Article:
Topics including shortages in labor, semiconductor chips and inventory guided Friday morning's roundtable discussion hosted by U.S. Pete Stauber, R-Hermantown, and Wisconsin U.S. Rep. Tom Tiffany, R-Minoqua, in Duluth.
The representatives met at Clyde Iron Works with 14 Northland leaders in transportation, business and community development industries to discuss supply chain crisis impacts.
Patrick Miner of Miner's Inc. in Hermantown said the implications of shortages on the manufacturing side will bring an even greater impact to distribution at the company's grocery and liquor stores, which includes Super One. Many large manufacturing companies, like Procter & Gamble and Kraft Heinz, are increasing prices of products.
Miner said offering competitive pricing is critical for the business, but it's hard to keep the price of products low when they have to pay more for inventory. In addition, he said many trucks are coming half- or three-quarters full, which means there is less of a need for employees to unload those trucks and stock shelves with fewer products.
London Road Rental Center's Jerry Kortesmaki said some products for the business' inventory, including floor finisher, are stuck on trucks or ships, and the delay of their delivery will also delay the jobs of people who need those products in order to complete their projects. He also noted that equipment is aging and can't be replaced, and the money he would use to buy new equipment is instead going toward raised taxes.
Dwayne Haapanen of Kolar Auto Group described the dealership as "the poster child for supply chain issues." He said the global chip shortage has prolonged the inventory shortage of new cars and trucks, and hundreds of thousands of dollars in taxes are owed due to the last-in, first-out reserve method.
Stauber said he intends to push in Washington, D.C. for domestic production of chips, which is impacting both automotive sales inventory and parts needed for equipment across the transportation industry.
"We have the workforce and technology, and the space available to do it," Stauber said. "Chip manufacturing specifically hits all areas, from the grocery store, to trucking, to shipping, to national security, to defense. We need to reshore these facilities to be made in America and not rely on foreign nations."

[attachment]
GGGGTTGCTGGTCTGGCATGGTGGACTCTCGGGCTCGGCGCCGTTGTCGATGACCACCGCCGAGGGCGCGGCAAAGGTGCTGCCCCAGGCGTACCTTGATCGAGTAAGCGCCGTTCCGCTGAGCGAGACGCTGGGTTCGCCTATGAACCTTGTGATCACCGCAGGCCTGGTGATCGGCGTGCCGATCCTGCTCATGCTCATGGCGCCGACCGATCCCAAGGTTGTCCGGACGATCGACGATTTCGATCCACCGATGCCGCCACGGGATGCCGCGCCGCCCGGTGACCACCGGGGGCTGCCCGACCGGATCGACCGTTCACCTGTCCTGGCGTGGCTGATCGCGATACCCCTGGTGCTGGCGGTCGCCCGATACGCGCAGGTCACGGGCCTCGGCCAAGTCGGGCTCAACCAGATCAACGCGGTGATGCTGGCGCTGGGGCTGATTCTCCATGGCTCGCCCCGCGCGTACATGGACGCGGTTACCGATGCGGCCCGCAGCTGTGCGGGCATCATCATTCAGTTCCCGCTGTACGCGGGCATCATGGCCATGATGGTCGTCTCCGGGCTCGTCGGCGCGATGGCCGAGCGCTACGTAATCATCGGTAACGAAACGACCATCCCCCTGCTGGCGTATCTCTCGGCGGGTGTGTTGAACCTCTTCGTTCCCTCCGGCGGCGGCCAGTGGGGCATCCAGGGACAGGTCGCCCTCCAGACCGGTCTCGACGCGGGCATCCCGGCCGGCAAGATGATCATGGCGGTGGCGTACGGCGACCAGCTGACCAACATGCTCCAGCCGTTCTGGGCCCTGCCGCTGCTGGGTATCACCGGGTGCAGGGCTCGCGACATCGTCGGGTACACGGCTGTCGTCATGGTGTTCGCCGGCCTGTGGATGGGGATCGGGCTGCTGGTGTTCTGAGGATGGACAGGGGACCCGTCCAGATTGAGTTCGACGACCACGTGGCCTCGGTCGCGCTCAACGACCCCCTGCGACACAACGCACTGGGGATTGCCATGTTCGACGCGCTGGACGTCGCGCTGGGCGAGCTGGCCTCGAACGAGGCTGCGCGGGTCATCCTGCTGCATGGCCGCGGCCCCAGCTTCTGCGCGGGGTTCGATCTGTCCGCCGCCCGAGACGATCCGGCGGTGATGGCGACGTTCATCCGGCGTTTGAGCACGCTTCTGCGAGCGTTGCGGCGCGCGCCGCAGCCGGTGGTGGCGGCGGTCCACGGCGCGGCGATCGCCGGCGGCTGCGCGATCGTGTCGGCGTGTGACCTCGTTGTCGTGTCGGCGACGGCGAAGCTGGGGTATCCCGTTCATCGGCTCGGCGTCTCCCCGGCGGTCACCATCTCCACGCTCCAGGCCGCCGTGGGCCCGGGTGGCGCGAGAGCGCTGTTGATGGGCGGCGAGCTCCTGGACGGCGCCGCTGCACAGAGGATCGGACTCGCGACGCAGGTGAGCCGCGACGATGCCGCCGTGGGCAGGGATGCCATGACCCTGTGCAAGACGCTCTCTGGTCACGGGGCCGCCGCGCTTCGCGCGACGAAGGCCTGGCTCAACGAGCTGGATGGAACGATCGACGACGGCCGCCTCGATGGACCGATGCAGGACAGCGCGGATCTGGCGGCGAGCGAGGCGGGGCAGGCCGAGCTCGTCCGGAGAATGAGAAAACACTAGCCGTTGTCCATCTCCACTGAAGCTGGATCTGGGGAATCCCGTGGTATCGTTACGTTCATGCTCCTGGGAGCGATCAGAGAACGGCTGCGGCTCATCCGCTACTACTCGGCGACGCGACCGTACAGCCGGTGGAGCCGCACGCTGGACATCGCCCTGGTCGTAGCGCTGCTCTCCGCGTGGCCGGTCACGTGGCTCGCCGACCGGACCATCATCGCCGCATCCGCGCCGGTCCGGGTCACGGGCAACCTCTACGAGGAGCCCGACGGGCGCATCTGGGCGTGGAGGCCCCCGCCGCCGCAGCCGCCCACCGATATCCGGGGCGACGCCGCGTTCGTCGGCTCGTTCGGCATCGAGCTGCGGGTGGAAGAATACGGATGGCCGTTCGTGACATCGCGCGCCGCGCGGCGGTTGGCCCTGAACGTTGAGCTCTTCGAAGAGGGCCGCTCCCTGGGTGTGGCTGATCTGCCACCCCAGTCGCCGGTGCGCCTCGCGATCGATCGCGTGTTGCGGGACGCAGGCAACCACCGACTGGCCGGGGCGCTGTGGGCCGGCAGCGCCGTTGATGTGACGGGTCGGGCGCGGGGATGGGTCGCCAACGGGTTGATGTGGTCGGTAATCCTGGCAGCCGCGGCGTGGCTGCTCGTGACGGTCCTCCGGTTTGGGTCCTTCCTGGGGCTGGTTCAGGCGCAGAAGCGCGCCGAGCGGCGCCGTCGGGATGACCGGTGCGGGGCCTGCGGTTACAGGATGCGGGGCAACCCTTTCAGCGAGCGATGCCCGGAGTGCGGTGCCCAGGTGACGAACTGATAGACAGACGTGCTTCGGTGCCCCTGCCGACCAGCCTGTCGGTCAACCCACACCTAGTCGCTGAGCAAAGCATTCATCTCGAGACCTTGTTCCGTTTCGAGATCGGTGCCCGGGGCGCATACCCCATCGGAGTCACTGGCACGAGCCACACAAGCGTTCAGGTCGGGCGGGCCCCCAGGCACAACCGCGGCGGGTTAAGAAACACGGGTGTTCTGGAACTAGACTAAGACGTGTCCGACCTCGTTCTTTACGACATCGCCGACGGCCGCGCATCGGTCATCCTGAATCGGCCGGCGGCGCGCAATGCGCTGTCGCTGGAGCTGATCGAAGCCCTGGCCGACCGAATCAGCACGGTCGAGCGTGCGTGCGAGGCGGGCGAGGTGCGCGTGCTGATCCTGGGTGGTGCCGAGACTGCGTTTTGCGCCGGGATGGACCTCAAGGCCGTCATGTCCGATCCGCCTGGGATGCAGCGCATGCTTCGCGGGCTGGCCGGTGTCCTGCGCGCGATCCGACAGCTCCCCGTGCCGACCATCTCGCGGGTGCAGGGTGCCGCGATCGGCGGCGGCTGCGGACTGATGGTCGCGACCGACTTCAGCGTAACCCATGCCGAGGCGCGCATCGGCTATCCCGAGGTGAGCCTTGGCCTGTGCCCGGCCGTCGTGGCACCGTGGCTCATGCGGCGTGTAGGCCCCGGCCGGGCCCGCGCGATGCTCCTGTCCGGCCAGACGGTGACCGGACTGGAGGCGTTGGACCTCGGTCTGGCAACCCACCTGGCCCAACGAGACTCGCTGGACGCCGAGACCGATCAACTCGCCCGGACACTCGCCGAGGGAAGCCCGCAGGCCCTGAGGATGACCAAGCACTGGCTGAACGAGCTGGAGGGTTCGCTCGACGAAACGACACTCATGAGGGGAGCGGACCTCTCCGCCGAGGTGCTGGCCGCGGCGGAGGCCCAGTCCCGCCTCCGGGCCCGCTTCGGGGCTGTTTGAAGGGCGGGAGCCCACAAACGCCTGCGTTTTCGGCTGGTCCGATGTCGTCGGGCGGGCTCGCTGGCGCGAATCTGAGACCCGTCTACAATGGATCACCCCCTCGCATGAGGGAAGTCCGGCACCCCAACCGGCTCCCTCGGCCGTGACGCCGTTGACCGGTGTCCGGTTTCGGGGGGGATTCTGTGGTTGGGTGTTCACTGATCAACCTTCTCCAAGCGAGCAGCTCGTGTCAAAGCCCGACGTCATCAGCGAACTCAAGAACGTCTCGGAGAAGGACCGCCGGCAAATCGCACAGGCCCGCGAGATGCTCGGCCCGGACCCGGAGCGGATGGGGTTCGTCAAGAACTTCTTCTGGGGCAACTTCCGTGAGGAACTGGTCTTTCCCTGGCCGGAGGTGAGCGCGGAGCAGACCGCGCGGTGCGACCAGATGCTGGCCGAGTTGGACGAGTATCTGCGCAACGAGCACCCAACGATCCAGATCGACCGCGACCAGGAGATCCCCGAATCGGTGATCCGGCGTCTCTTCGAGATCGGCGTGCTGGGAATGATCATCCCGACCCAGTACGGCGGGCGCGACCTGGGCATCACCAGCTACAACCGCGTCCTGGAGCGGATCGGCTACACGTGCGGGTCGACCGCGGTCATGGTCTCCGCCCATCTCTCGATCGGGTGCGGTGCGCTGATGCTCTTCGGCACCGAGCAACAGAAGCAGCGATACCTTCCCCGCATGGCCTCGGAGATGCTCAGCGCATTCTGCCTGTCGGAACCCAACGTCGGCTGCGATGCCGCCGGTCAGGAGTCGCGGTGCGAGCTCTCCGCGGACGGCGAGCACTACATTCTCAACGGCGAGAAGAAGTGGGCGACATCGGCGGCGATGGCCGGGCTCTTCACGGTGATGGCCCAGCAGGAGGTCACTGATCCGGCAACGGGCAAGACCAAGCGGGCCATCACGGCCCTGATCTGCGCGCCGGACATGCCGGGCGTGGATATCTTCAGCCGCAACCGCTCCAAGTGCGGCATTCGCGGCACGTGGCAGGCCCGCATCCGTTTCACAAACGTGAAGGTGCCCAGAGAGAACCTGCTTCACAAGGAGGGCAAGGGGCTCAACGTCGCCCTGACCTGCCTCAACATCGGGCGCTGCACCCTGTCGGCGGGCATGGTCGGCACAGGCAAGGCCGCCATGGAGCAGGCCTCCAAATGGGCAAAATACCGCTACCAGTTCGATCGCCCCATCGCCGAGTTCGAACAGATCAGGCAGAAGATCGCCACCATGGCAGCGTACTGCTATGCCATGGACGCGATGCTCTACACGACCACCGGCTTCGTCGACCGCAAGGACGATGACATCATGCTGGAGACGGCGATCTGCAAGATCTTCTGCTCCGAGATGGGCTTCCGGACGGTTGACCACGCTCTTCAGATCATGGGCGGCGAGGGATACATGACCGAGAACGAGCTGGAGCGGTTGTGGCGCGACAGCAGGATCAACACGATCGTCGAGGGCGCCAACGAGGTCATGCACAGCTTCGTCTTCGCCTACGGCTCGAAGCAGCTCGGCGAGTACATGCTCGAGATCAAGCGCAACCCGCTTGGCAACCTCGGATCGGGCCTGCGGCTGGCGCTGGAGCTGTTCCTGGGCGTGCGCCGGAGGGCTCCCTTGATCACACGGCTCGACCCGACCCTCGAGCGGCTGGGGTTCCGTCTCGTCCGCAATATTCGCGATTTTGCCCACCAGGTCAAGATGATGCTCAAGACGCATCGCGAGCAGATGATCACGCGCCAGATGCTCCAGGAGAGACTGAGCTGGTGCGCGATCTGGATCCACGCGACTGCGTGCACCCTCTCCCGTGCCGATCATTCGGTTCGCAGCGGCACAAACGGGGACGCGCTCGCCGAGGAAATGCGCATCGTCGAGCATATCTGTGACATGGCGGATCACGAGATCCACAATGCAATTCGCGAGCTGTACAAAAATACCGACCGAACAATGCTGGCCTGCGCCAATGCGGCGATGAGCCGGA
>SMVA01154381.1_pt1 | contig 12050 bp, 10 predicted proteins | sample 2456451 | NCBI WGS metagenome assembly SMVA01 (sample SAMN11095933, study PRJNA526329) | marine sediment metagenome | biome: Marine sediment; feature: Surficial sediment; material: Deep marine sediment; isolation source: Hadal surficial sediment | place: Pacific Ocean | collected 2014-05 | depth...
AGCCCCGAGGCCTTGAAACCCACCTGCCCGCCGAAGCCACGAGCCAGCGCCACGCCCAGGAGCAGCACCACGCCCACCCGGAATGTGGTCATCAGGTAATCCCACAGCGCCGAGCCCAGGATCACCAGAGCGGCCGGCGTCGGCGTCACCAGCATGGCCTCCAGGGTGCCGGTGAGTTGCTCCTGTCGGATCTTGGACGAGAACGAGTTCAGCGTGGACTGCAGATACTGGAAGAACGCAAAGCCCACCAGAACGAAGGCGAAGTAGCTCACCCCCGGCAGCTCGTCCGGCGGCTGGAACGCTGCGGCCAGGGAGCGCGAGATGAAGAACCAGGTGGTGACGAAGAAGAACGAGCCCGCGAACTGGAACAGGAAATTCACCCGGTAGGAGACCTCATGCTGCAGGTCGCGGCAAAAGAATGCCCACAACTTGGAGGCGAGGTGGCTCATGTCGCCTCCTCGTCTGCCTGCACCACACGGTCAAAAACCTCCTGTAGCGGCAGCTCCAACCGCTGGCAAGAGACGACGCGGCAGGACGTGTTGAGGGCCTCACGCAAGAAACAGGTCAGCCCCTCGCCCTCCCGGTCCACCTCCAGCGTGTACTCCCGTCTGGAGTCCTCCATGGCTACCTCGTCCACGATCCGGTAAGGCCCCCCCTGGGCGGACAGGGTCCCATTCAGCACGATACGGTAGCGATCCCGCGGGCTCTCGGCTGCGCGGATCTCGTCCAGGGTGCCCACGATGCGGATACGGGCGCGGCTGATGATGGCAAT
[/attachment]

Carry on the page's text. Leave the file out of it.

Tiffany and Stauber said they blame actions by the Biden administration for many of the supply chain issues, including depending on foreign raw and manufactured materials, and for the federal vaccine mandate amid a nationwide labor shortage.
Attendees also discussed the challenges of the Minnesota requirement to be age 21 to drive a commercial vehicle across state lines, which Wisconsin-operated businesses said creates problems when they have 18-year-old employees who aren't able to do their jobs if it requires driving into Duluth. Stauber and Tiffany said they were going to look into what could be done about the age requirement in order to help expand the labor pool amid shortages.
Kortesmaki said he has witnessed a lack of work experience in individuals seeking jobs, which he believes is due to too much dependence on government assistance. He sees high turnover rates of staff as well. Tiffany said that while the enhanced unemployment benefits may have been necessary at the beginning of the pandemic, he believes they were too prolonged and incentivized people to drop out of the labor pool.
"The fabric of this country was built on work ethic," Stauber said. "Before you can get a better job, first you have to get a job."
Douglas County Board Chair Mark Liebaert said the county is really struggling to keep enough service workers, especially at jails. He said because of the shortage people are working overtime, which in turn is causing high turnover rates. He expressed concerns about government services being unavailable to the public if they aren't able to hire more workers.
Lance Klatt of the Minnesota Service Station & Convenience Store Association said he believes there is too much emphasis on earning a four-year degree and not enough encouragement is given to young people to enter the trades, which is hurting the skilled labor industry.
Richard Stewart, University of Wisconsin-Superior transportation and logistics professor, noted that people in education know how to work hard, too, but he agreed there could be more of an emphasis on the opportunities in the area's trades and community and technical colleges. Stewart also noted there were no women participating in the roundtable discussion, and said there have been generations of barriers for women to enter the transportation and skilled labor force.
"As a society, we haven't said, 'Truck driving's great work,'" Stewart said. "Whenever I speak to folks who ask why we can't get truck drivers, I say, 'So, how many of you encouraged your kids to be truck drivers?' Well, there's your answer."
Tiffany said the transportation hub of the Twin Ports is underutilized nationally. Jayson Hron of Duluth Seaway Port Authority said he hopes to help as much as the port authority can to be a solution to some of the shortages. He said the St. Lawrence Seaway is capable of increasing its shipping volumes, which could take some of the burden off of coastal ports.
Stauber and Tiffany said many of the problems faced locally are the same that they've heard about across the nation. Tiffany said he expects efforts to combat these issues to be supported across party lines.